China, which hosts the Olympics, has suffered little apparent loss during the coronavirus pandemic. Two-time Paralympic athlete Tyler Carter hopes to arrive in Beijing on February 25, despite the extremely difficult hurdles he faces. The 28-year-old alpine skier, who is fighting for a spot on the U.S. team, has made up his mind that he will face “massive” coronavirus restrictions without blaming anyone.
China, which hosts the Olympics, has suffered little apparent loss during the coronavirus pandemic
“That’s the reality we’re in, and all the information I’ve got is that China is doing a great job of keeping everyone safe, making sure it takes Appropriate measures.”
Carter said he had no problem with pre-departure virus testing and more testing after arriving in Yanqing, Beijing. He’s ready to step into the new sports complex he hasn’t seen before — except on TV during the Olympics. He practices every day, either in the gym or in the snow. Carter’s foot was amputated when he was one year old.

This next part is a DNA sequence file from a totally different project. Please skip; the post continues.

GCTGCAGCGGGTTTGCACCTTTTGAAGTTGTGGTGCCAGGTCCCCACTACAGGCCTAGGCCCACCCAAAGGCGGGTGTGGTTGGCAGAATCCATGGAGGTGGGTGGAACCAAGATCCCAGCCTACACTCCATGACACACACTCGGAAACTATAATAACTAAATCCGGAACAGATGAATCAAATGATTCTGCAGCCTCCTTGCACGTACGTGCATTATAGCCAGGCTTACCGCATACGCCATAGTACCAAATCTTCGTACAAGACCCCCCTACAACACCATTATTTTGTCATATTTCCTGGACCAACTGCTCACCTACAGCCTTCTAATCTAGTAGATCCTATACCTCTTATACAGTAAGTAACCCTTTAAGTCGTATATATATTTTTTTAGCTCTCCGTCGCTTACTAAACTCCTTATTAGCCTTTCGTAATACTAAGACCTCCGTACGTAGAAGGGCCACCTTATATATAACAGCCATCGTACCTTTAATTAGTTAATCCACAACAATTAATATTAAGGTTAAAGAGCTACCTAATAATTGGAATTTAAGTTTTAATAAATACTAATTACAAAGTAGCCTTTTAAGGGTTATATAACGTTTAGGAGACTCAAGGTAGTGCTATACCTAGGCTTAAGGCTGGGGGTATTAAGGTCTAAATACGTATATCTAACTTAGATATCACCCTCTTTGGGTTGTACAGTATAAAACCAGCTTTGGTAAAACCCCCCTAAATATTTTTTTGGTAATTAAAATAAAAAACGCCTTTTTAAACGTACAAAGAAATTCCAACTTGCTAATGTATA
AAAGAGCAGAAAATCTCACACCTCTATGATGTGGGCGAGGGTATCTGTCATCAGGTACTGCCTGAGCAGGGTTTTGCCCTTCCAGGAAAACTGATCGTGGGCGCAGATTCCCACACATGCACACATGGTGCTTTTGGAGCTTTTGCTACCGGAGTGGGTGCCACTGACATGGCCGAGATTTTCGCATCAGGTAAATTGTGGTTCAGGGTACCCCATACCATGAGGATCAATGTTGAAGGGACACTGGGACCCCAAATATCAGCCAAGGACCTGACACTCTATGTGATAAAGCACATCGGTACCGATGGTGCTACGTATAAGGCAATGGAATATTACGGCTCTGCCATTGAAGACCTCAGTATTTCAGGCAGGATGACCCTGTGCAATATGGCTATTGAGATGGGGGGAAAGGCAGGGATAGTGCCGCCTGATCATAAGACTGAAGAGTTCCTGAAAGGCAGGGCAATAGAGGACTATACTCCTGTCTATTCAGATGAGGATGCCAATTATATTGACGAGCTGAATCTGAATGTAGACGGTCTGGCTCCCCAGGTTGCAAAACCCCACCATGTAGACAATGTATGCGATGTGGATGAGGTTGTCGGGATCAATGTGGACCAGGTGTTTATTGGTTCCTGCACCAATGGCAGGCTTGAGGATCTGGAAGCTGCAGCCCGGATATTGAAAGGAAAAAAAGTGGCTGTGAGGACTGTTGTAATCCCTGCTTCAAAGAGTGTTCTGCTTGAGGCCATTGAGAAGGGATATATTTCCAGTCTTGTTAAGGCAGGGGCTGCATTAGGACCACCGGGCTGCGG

Athletes who have already participated in the Olympics have just experienced the trip to Beijing that Carter is about to experience. Analysts believe that China’s “zeroing out” policy for the Winter Olympics poses a challenge to athletes around the world, but overall it shows signs of the host nation’s apparent success.
On Friday, the 2022 Winter Olympics kicked off in Beijing. Chinese President Xi Jinping has promised that the Beijing Winter Olympics will be “a simple, safe and exciting Olympic event”.
About 3,000 athletes and their delegations compete at venues in and around Beijing.
Athletes, journalists and associated staff must operate in safe bubbles with only contact with each other. Police and security opened and closed the gates of buses and other approved vehicles approaching the fenced-in Olympic Hotel.
Those living in the bubble must be tested daily for the virus and live in an environment with climate-controlled sleeping pods, dedicated buses and robots from the airport to the venue, rather than humans making food and cocktails for them.